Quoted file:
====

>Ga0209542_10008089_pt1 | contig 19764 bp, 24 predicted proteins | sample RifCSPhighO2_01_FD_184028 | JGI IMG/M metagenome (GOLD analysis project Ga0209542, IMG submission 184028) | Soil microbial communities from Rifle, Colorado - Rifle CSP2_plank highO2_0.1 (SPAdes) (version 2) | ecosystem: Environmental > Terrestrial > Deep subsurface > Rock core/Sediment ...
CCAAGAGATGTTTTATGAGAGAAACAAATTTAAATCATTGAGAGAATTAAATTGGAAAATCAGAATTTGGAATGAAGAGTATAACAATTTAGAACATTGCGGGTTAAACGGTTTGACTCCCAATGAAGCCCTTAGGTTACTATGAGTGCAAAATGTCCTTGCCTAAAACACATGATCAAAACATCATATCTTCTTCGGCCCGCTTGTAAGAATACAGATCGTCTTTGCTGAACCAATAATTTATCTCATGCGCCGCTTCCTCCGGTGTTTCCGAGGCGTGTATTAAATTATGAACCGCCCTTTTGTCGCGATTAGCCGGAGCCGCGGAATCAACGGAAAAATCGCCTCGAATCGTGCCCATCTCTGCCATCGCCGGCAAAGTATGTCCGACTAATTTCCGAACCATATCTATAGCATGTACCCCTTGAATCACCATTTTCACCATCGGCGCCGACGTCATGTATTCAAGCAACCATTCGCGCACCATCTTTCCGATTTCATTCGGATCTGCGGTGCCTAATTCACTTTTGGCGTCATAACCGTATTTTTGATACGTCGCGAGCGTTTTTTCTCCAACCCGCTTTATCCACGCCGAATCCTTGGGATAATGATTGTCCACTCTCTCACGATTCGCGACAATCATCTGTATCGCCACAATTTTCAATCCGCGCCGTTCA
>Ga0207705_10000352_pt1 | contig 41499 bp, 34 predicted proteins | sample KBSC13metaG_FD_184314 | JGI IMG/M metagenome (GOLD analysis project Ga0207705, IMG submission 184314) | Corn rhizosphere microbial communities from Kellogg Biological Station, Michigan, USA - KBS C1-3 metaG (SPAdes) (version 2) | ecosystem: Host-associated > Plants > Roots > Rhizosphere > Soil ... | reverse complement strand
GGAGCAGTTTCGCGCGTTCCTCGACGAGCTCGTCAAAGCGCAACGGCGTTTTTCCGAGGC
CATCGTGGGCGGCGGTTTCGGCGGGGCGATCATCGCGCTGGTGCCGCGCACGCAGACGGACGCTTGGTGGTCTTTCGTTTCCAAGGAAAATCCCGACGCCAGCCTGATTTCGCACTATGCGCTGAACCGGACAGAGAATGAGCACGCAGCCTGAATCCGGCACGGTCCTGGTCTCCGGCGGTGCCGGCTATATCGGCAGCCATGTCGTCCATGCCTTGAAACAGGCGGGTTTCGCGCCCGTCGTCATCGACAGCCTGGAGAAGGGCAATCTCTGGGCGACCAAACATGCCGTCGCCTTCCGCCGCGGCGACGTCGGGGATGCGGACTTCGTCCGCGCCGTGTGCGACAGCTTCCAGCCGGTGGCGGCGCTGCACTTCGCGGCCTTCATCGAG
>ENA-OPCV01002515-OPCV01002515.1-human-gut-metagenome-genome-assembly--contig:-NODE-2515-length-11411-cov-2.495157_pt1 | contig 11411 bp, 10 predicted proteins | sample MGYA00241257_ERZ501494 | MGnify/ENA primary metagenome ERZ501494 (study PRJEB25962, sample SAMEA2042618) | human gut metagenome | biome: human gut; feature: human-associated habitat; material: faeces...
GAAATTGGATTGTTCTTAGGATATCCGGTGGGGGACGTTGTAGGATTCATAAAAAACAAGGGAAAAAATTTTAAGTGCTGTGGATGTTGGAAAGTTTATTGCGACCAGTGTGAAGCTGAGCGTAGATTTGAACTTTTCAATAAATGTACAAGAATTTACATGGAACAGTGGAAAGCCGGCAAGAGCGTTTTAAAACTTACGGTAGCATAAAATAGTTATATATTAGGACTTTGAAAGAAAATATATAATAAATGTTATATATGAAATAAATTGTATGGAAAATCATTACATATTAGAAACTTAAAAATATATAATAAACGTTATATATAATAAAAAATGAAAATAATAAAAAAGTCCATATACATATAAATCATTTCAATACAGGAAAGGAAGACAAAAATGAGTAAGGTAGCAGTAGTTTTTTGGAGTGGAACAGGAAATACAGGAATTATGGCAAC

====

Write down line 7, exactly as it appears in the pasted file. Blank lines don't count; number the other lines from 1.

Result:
GAAATTGGATTGTTCTTAGGATATCCGGTGGGGGACGTTGTAGGATTCATAAAAAACAAGGGAAAAAATTTTAAGTGCTGTGGATGTTGGAAAGTTTATTGCGACCAGTGTGAAGCTGAGCGTAGATTTGAACTTTTCAATAAATGTACAAGAATTTACATGGAACAGTGGAAAGCCGGCAAGAGCGTTTTAAAACTTACGGTAGCATAAAATAGTTATATATTAGGACTTTGAAAGAAAATATATAATAAATGTTATATATGAAATAAATTGTATGGAAAATCATTACATATTAGAAACTTAAAAATATATAATAAACGTTATATATAATAAAAAATGAAAATAATAAAAAAGTCCATATACATATAAATCATTTCAATACAGGAAAGGAAGACAAAAATGAGTAAGGTAGCAGTAGTTTTTTGGAGTGGAACAGGAAATACAGGAATTATGGCAAC